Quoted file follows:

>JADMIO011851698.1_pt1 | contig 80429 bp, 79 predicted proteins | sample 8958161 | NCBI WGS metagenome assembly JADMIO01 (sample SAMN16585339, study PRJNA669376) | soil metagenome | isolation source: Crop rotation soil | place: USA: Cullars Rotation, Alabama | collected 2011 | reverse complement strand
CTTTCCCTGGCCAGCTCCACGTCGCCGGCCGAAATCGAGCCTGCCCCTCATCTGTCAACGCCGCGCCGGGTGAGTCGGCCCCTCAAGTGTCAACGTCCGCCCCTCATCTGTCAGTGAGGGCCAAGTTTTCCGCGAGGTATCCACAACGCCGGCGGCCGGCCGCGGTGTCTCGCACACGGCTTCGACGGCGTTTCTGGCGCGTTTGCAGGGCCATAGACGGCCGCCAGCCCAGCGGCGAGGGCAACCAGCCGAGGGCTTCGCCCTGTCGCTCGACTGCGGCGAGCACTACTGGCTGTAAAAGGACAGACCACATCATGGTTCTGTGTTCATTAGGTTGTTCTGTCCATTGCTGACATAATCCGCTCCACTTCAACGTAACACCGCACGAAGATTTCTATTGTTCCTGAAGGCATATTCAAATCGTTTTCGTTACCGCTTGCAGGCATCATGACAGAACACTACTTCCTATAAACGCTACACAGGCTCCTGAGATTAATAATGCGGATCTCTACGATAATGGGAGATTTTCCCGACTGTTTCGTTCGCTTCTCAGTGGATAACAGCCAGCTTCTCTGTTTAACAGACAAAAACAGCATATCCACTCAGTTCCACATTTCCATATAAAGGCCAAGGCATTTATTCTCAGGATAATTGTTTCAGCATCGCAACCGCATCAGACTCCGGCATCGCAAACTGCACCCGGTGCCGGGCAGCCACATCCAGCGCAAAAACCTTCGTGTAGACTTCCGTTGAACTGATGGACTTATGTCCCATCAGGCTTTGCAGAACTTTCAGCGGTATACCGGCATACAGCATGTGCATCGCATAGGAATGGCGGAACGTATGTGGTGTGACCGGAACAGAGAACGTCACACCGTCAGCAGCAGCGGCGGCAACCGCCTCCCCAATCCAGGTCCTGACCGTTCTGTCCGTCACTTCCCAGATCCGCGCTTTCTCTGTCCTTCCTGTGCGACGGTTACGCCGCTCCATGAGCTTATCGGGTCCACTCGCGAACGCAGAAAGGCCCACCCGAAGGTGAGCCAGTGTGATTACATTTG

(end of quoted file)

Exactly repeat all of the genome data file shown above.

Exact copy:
>JADMIO011851698.1_pt1 | contig 80429 bp, 79 predicted proteins | sample 8958161 | NCBI WGS metagenome assembly JADMIO01 (sample SAMN16585339, study PRJNA669376) | soil metagenome | isolation source: Crop rotation soil | place: USA: Cullars Rotation, Alabama | collected 2011 | reverse complement strand
CTTTCCCTGGCCAGCTCCACGTCGCCGGCCGAAATCGAGCCTGCCCCTCATCTGTCAACGCCGCGCCGGGTGAGTCGGCCCCTCAAGTGTCAACGTCCGCCCCTCATCTGTCAGTGAGGGCCAAGTTTTCCGCGAGGTATCCACAACGCCGGCGGCCGGCCGCGGTGTCTCGCACACGGCTTCGACGGCGTTTCTGGCGCGTTTGCAGGGCCATAGACGGCCGCCAGCCCAGCGGCGAGGGCAACCAGCCGAGGGCTTCGCCCTGTCGCTCGACTGCGGCGAGCACTACTGGCTGTAAAAGGACAGACCACATCATGGTTCTGTGTTCATTAGGTTGTTCTGTCCATTGCTGACATAATCCGCTCCACTTCAACGTAACACCGCACGAAGATTTCTATTGTTCCTGAAGGCATATTCAAATCGTTTTCGTTACCGCTTGCAGGCATCATGACAGAACACTACTTCCTATAAACGCTACACAGGCTCCTGAGATTAATAATGCGGATCTCTACGATAATGGGAGATTTTCCCGACTGTTTCGTTCGCTTCTCAGTGGATAACAGCCAGCTTCTCTGTTTAACAGACAAAAACAGCATATCCACTCAGTTCCACATTTCCATATAAAGGCCAAGGCATTTATTCTCAGGATAATTGTTTCAGCATCGCAACCGCATCAGACTCCGGCATCGCAAACTGCACCCGGTGCCGGGCAGCCACATCCAGCGCAAAAACCTTCGTGTAGACTTCCGTTGAACTGATGGACTTATGTCCCATCAGGCTTTGCAGAACTTTCAGCGGTATACCGGCATACAGCATGTGCATCGCATAGGAATGGCGGAACGTATGTGGTGTGACCGGAACAGAGAACGTCACACCGTCAGCAGCAGCGGCGGCAACCGCCTCCCCAATCCAGGTCCTGACCGTTCTGTCCGTCACTTCCCAGATCCGCGCTTTCTCTGTCCTTCCTGTGCGACGGTTACGCCGCTCCATGAGCTTATCGGGTCCACTCGCGAACGCAGAAAGGCCCACCCGAAGGTGAGCCAGTGTGATTACATTTG